SEJONG, Dec. 18 (Korea Bizwire) – Word from government departments indicates a task force comprised of National Tax Service officials and blockchain experts will soon be formed, with the purpose being to resolve the issue of appropriate taxation for the cryptocurrency industry.
There has been some consternation regarding the question of taxes on currencies like Bitcoin and Ethereum. Specifically, their classification as “neither legitimate currency nor financial product” has removed potential VAT exemption, yet it has been pointed out that imposing VAT may give rise to an undesirable double taxation situation.
The government intends to tread carefully, and will look to the example of European markets as a benchmark; a ministerial worker said, “With the Court of Justice of the European Union deciding on a VAT exemption for cryptocurrency suppliers, it appears likely Europe as a whole will abide by the ruling.”
Germany and Australia, two countries that were formerly pro-VAT on cryptocurrencies, have now taken up the opposite stance. South Korean authorities likewise are not believed to be keen on imposing VAT.
In a scenario where taxation (VAT) occurs, suppliers/sellers would be taxed when conducting transactions at exchange centers. Taking into account the fact that cryptocurrencies are bought and sold not just for profit, but also to use as a currency to purchase goods, the latter action may cause double taxation.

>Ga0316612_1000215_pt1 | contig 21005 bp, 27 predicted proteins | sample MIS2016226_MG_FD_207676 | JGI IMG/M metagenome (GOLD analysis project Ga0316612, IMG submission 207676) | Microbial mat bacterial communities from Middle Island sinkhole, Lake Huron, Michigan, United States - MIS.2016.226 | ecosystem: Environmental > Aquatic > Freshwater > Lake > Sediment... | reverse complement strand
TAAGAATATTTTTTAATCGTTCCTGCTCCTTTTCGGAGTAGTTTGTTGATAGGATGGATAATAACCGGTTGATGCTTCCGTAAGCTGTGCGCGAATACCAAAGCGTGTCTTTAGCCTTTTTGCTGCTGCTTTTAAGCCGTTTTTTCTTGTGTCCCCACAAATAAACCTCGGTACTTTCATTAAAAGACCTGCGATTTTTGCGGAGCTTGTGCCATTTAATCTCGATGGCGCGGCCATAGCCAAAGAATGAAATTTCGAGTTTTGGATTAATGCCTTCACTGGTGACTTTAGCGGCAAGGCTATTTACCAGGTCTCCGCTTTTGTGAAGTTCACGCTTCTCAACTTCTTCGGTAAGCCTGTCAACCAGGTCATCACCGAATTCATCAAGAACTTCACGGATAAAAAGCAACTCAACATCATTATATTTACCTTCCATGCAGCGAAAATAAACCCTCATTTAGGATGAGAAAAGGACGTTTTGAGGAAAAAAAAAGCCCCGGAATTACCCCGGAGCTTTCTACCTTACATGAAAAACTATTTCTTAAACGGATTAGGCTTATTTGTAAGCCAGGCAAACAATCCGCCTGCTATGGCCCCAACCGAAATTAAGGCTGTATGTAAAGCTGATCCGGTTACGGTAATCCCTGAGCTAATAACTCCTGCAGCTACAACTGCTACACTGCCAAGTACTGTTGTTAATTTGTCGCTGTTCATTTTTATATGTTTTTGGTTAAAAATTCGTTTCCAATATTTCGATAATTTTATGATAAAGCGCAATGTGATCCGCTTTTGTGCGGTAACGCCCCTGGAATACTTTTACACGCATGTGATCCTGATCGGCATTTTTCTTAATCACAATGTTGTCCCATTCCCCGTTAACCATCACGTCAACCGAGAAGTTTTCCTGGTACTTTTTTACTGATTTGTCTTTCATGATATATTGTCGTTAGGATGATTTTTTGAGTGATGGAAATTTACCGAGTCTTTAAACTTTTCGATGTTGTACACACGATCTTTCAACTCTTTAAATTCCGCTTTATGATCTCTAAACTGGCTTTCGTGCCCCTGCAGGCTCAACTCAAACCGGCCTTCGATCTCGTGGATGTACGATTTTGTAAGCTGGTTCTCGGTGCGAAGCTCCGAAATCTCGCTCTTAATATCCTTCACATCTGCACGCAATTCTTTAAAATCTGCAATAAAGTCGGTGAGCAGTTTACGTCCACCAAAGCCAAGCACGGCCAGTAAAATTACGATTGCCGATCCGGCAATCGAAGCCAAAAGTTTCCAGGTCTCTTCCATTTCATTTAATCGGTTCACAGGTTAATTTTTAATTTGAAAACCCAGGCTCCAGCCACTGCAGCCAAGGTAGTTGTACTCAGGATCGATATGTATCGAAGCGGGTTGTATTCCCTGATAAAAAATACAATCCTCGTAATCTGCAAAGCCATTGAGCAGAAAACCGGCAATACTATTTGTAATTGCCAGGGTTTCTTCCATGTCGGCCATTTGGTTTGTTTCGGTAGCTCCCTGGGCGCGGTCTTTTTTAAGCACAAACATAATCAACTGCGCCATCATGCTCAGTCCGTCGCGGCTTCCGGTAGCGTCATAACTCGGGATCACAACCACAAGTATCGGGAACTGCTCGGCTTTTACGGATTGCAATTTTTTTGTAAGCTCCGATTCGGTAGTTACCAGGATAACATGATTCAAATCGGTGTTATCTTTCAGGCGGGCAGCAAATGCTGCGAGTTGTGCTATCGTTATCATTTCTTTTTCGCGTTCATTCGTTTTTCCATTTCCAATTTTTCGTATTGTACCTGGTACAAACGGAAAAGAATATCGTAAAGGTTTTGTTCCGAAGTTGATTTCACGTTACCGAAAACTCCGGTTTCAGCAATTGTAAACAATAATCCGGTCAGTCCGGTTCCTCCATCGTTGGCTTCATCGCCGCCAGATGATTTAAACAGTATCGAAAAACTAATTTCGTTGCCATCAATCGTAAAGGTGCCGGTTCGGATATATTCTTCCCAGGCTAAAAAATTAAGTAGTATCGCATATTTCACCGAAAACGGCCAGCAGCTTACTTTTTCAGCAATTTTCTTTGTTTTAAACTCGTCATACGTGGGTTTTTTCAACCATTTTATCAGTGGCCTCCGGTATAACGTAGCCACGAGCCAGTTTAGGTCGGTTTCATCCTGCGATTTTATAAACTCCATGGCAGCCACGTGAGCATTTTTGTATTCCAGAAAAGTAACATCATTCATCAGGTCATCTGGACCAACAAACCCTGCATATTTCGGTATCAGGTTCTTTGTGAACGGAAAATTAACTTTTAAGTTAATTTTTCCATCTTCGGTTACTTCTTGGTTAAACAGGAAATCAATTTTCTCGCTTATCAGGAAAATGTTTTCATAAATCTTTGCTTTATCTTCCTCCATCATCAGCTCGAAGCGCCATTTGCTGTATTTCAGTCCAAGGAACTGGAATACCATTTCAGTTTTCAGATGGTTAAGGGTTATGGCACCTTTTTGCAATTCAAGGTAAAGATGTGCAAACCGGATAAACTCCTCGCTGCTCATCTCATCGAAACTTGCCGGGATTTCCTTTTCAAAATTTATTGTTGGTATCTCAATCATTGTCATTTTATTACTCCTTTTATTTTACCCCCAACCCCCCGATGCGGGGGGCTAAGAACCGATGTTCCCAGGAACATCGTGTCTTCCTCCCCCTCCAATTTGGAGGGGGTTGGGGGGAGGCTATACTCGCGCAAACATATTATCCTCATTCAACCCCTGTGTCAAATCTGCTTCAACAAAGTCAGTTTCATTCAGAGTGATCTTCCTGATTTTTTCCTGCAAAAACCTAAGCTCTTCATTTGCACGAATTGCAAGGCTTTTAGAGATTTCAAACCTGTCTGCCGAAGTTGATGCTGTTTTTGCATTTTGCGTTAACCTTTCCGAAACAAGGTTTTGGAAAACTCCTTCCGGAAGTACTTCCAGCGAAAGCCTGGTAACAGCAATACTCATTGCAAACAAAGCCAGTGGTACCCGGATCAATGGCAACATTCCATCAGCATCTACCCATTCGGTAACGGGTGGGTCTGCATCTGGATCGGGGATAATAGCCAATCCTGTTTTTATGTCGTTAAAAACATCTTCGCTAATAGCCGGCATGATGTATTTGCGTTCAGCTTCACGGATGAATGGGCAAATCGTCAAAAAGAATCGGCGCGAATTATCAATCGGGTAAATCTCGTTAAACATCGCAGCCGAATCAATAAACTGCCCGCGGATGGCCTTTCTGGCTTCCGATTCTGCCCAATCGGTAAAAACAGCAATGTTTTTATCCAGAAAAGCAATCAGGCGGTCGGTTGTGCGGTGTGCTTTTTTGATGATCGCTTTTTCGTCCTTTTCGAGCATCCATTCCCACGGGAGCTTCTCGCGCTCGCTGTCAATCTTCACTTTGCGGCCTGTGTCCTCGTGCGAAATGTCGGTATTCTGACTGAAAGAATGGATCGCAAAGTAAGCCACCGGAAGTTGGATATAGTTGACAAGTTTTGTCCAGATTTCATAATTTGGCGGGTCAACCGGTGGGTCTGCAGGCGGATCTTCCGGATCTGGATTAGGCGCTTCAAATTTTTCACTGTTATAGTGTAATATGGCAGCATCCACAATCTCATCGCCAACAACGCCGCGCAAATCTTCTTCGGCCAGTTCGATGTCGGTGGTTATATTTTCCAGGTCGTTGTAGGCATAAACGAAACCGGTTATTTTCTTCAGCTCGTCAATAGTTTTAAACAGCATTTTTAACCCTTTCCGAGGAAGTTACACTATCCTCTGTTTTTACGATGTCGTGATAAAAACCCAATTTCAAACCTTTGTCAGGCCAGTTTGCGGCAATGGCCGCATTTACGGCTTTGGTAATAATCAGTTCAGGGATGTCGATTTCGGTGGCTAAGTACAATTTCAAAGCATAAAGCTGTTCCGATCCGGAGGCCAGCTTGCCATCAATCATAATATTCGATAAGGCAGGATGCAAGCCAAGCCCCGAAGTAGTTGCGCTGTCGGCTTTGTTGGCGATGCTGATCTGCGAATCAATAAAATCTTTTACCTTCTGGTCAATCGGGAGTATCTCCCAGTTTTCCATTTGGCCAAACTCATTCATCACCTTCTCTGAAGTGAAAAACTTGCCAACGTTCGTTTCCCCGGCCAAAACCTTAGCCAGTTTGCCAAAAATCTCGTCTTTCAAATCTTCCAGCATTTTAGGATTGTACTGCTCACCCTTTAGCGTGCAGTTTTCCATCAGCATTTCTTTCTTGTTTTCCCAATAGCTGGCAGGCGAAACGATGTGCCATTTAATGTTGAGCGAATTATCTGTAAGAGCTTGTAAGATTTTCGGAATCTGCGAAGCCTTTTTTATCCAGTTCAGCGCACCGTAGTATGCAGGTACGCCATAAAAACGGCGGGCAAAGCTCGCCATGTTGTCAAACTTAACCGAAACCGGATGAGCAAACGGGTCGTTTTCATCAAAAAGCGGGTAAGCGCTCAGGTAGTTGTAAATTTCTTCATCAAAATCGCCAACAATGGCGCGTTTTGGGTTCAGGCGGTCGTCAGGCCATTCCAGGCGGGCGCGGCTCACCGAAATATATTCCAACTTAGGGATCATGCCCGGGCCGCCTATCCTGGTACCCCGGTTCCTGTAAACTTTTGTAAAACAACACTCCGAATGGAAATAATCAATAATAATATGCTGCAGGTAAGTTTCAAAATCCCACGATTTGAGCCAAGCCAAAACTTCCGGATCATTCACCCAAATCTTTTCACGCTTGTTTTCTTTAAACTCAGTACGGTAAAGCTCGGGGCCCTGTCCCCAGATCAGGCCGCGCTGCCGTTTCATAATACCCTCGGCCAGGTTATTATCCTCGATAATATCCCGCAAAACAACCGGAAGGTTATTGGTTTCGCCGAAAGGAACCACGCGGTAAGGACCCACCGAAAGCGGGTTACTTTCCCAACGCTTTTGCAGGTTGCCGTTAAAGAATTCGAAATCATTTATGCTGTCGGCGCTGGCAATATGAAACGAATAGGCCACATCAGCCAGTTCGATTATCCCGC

For instance, to purchase an item using Bitcoins, the prospective buyer must convert South Korean won into the digital medium, a transaction that would result in a VAT charge. The converted pile of Bitcoins would then be used to purchase the item, which would once more result in a VAT charge.
Should the supplier and seller of the Bitcoins and item be one and the same, this would incur a VAT charge for each transaction.
With pockets of restaurants and stores accepting payment in digital currencies popping up, the belief is that the government must address the issue before it escalates into a more contentious problem.
The issue of capital gains tax from the sale of cryptocurrencies will be held under the authorities’ microscope. Though the official position has been “wherever there are earnings, there also must be taxation”, the lack of legal backing, plus the anonymity of buyers and sellers have so far impeded attempts to impose taxes.
Though industry experts have suggested that exchange centers be required to surrender user data to regulators in order to prevent tax evasion, a counterargument raised has been that such attempts may stultify the still burgeoning technological arena.
Preliminary forecasts are that a capital gains tax will be imposed, but the central focus will be on a transaction tax, similar to stock trading.